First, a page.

This calorie counter to lose weight article will help guide you into a healthier and more attainable diet.
What is Caloric Intake? And Why Does It Matter?
For those seeking weight loss, one of the more obvious factors is caloric intake.
Caloric intake relates to dieting but is much less universal. Everyone will have a different recommended daily caloric intake based on their bodies and other circumstances.
How Do I Know How Many Calories Is Enough?
A calorie-counting, or calorie-controlled, diet is based around staying within a fixed number of calories each day. Although this diet works well for some, most registered dietitians recommend a more individualized eating plan. To calculate how many calories is right for you, click here.
What Are The Benefits Of Calorie Counting?
Adjusting your eating habits around a fixed caloric intake can help give you more control over your weight and blood sugar.
Reducing the number of calories you consume will help you lose weight, and help you avoid health complications later in life. These include diabetes and high blood pressure.
If you are underweight, adjusting caloric intake can help you reach a healthier weight vice versa.
Balancing Your Diet.
Food can be classified into different food groups, and everyone requires precise servings from each group to achieve a balanced diet.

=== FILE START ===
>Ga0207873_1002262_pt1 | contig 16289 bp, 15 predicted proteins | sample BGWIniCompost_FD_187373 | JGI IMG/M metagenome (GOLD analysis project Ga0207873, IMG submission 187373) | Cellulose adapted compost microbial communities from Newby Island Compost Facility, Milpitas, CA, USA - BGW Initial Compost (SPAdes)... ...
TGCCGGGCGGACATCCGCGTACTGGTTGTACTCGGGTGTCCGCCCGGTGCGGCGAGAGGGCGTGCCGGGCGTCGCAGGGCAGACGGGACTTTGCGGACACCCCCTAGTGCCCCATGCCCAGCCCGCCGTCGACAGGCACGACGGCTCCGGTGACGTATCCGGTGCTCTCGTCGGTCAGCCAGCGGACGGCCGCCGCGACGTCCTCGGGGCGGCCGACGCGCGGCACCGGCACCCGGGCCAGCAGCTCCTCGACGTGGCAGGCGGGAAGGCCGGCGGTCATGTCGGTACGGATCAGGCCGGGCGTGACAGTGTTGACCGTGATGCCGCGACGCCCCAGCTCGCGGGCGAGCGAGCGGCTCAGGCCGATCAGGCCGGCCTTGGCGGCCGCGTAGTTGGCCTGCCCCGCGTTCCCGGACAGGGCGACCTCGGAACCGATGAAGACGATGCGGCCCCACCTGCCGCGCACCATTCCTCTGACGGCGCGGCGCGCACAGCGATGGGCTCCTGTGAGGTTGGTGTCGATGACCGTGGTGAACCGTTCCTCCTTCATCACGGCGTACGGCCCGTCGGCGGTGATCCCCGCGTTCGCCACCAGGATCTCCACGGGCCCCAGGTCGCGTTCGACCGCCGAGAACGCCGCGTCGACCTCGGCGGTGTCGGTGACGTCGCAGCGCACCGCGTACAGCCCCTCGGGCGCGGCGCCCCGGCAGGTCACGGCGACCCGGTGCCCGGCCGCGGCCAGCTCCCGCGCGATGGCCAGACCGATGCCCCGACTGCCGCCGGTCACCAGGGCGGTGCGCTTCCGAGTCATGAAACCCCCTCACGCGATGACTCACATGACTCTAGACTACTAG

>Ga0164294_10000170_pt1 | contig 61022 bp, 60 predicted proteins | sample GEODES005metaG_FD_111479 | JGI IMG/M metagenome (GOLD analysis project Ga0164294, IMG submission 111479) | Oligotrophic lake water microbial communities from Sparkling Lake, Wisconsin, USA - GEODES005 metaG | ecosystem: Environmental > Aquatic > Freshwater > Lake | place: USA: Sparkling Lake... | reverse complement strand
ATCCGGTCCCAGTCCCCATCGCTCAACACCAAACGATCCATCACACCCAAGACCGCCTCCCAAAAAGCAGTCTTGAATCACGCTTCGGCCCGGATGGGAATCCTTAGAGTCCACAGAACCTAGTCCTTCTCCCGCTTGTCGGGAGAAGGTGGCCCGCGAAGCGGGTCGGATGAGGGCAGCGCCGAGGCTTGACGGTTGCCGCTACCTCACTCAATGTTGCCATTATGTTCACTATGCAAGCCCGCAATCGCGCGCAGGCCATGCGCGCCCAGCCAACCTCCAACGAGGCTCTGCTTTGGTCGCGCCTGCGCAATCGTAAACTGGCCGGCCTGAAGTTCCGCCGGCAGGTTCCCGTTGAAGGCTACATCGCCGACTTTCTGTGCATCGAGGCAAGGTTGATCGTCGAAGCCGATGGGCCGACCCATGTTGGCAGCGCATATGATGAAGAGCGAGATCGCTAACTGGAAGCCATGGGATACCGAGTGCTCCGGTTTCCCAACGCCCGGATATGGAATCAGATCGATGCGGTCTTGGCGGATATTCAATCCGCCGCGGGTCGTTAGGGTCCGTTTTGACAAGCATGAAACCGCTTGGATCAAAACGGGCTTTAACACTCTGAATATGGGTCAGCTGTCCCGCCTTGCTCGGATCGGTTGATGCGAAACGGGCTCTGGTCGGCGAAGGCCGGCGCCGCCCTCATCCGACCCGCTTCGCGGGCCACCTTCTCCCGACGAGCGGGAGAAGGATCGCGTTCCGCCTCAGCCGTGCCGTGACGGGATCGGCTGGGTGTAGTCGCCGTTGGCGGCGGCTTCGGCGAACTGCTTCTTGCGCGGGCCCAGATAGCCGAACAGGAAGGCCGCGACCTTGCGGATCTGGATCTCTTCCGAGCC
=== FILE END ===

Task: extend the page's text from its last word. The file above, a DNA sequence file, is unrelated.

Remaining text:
A balanced diet includes a variety of foods from each of the main food groups:
- Fats and Oils
- Free Foods
Depending on your situation and calorie requirement, you may also be allotted some discretionary calories that you can use for foods not in these main groups, such as sweets, desserts, and alcohol.
However, it is not recommended to make these “exception,” groups part of your regular diet, regardless of how you adjust your caloric intake.
The chart below shows the main food groups and the calories per serving for foods in these groups.
Grains (6 servings recommended daily)
One serving = 80 calories
1/4 of a Bagel or 1 ounce
1 slice of Bread (white, pumpernickel, whole wheat, rye)
2 slices of reduced calorie or “lite” Bread
1 cup of Broth-based soup
1/2 cup of Cooked beans, peas, or corn
1/2 cup Cooked cereal
1/2 English muffin, hot dog bun, or hamburger bun
1/5 Muffin or 1 ounce
1/3 cup of Pasta or Rice
3 cups of Popcorn, air popped, no fat added
1 Small potato (3 ounces)
3/4 ounce of Pretzels
1/2 cup of Sweet Potato or Yam
1 Small tortilla
3/4 cup Unsweetened, dry cereal
Vegetables (6 servings recommended daily)
One serving = about 25 calories
1/2 Cooked vegetables
1 cup Raw vegetables
1/2 cup Tomato or vegetable juice
Many fresh vegetables and other superfoods can also be worth a negative caloric count.
That’s right eating certain foods can undo calories, for a list of foods negative in calories, click here.
Fruits (6 servings recommended daily)
One serving = about 60 calories